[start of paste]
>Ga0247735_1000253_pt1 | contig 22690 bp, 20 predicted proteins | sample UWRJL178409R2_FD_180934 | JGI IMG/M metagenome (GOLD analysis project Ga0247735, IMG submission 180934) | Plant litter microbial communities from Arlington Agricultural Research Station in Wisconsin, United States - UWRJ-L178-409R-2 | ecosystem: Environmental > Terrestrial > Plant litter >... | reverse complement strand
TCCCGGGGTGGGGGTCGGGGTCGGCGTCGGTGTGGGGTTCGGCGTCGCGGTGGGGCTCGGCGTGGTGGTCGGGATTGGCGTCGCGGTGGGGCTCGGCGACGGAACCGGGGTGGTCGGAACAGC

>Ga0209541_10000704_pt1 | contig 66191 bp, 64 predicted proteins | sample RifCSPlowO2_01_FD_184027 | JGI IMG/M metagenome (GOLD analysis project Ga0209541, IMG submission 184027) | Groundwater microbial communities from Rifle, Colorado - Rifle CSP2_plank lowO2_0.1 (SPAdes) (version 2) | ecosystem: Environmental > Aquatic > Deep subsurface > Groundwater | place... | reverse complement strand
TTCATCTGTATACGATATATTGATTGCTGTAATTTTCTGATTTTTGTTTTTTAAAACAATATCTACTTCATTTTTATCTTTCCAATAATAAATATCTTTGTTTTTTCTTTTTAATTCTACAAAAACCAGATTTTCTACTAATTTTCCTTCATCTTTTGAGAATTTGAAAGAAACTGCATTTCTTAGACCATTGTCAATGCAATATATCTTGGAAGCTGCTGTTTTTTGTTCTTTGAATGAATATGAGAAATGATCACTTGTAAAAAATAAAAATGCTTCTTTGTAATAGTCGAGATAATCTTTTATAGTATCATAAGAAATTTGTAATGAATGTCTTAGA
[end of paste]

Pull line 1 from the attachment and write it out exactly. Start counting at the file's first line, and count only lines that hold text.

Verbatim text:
>Ga0247735_1000253_pt1 | contig 22690 bp, 20 predicted proteins | sample UWRJL178409R2_FD_180934 | JGI IMG/M metagenome (GOLD analysis project Ga0247735, IMG submission 180934) | Plant litter microbial communities from Arlington Agricultural Research Station in Wisconsin, United States - UWRJ-L178-409R-2 | ecosystem: Environmental > Terrestrial > Plant litter >... | reverse complement strand